It’s possible for someone to be your mentor without every meeting them. Over ten years ago, when I started to do anthropology research, I found articles and books by Lila Abu Lughod and realized that she set the standard I wanted to emulate. Now a professor at Columbia University, she did research among the Awlad’ Ali tribe in Egypt for years, writing numerous articles and books which make the women come alive as complex, thinking, reasoning beings.

When I first read her work, I had a profound sense of relief – HERE was someone, finally, writing about Arab, Muslim, tribal women who were not passive, oppressed cardboard figures but real women who experienced emotions, trying to create a good life for themselves and their families. The women in her work are like the women I know here.

Her Writing Women’s Worlds: Bedouin Stories (1993/ 2008) is brilliant: section after section of real people talking about real life. One part that stands out for me is her writing about an older married man talking with his first wife, and later private conversations with each one about the changes in their lives when he married again. Abu Lughod lets the couple speak; she shows the short- and long-term effects and costs of multiple marriages on all the people involved and how the effects change over time. It is a nuanced, heart-breaking discussion of polygamy, how different people think different things are important at different times and she shows the cost to the husband. This section, and all her work, stand in contrast to so much lazy, sloppy, overheated and stereotypical writing about Muslim and Arab people who have never spent significant time in the area.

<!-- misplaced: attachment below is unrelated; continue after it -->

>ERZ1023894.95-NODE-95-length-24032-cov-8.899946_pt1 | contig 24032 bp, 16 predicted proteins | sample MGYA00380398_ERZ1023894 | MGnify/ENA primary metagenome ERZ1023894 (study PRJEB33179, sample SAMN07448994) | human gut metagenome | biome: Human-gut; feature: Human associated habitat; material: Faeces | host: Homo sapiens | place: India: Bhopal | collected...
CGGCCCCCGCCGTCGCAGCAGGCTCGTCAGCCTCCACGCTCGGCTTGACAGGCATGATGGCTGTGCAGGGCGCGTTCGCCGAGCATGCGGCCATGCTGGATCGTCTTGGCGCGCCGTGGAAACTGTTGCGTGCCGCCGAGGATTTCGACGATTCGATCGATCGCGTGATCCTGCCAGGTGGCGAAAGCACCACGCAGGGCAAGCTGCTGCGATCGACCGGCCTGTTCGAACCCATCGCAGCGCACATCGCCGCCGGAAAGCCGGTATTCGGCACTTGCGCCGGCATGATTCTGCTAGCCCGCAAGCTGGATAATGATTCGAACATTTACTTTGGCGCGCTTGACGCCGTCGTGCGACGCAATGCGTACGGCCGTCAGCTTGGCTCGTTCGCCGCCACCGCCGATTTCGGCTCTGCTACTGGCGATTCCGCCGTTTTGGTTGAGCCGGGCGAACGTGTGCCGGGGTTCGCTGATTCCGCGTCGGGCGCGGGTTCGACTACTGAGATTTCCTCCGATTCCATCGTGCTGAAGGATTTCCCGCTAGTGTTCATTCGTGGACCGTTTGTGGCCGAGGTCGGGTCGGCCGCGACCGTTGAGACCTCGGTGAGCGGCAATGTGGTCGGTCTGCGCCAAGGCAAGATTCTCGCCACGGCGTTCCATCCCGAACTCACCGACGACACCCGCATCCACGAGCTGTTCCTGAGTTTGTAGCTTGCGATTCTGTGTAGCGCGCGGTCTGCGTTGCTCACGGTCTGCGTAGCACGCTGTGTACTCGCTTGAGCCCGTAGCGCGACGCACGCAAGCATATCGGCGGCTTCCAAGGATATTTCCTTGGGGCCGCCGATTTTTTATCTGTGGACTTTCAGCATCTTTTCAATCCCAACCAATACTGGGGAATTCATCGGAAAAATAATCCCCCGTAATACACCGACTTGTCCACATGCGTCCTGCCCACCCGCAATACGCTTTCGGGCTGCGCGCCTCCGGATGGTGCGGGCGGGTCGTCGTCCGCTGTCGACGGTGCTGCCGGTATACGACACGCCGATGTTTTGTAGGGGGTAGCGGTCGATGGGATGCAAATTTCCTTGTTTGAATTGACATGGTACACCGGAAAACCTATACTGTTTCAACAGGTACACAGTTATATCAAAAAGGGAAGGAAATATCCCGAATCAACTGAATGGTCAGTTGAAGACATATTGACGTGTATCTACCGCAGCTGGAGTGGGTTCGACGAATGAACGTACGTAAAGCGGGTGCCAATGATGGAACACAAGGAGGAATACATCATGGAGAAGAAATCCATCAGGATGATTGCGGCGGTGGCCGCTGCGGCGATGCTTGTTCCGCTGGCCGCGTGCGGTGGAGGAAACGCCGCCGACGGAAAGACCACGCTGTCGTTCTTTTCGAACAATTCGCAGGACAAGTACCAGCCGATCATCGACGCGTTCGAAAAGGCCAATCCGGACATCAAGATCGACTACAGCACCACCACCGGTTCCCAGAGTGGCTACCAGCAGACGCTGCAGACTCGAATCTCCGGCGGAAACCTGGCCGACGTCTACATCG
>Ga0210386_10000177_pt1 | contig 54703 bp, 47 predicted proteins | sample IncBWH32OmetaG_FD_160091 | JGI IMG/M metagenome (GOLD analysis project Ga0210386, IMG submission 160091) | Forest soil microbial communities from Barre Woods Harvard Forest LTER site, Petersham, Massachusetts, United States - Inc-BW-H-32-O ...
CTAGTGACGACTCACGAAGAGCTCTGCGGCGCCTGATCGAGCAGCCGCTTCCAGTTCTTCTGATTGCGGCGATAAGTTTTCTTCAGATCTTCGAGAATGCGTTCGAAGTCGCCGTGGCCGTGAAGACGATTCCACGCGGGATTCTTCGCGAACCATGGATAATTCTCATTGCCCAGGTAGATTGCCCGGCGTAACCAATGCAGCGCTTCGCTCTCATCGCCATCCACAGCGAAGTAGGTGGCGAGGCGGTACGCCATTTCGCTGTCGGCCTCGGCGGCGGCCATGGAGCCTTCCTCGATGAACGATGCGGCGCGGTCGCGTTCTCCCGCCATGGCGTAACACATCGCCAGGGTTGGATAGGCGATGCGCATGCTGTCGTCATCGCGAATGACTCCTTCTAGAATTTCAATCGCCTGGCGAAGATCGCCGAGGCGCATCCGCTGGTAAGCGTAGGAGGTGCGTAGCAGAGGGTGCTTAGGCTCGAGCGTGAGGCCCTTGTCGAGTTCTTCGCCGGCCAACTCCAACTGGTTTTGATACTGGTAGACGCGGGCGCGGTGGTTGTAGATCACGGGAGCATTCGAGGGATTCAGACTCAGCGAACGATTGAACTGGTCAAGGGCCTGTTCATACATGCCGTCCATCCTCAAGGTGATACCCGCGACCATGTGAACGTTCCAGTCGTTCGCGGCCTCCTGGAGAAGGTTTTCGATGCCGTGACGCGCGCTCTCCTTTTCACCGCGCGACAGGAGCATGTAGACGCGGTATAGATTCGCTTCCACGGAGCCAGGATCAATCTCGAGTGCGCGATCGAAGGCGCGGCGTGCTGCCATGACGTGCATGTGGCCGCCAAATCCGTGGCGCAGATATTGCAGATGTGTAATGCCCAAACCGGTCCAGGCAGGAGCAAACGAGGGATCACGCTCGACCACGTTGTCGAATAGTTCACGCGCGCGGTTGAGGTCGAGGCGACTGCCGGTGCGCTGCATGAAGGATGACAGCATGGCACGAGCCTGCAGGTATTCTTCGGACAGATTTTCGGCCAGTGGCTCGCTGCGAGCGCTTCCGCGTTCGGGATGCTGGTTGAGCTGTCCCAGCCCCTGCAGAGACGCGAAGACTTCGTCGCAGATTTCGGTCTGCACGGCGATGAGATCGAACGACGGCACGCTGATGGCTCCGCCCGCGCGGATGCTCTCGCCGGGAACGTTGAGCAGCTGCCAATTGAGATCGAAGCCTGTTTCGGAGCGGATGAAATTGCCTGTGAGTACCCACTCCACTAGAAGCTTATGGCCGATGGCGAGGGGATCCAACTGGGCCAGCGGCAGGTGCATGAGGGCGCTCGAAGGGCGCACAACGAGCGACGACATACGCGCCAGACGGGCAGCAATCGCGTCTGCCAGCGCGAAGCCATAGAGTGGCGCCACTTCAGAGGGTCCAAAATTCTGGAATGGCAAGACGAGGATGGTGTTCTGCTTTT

So I was stunned when I went to a conference and another woman on my panel made a dismissive remark about her – how could an Arab, Muslim woman disparage Abu Lughod, who has dedicated her life to understanding and helping others understand the lives of Arab, Muslim women? I talked to the woman for a while, trying to get to the root of her anger. She explained that she felt Abu Lughod was being used by traditionalists to show that Arab, Muslim women are happy and they have all their freedoms (i.e. there is no need for change and/ or reform in terms of women’s lives and choices).

I countered, as I can’t address how traditionalists/ conservationist are using Abu Lughod’s work, that she has spent her life articulating the lives of Arab, Muslim women. But therein lay another problem. The young academic felt that Abu Lughod had positioned her work towards non-Muslims, non-Arabs rather than working for increasing women’s freedoms in the Arab world.

I couldn’t think of a way to argue back because the statement which came to mind [“It’s not the responsibility of all women to fight the fight you are most interested in”] sounded too curt, so we agreed to disagree.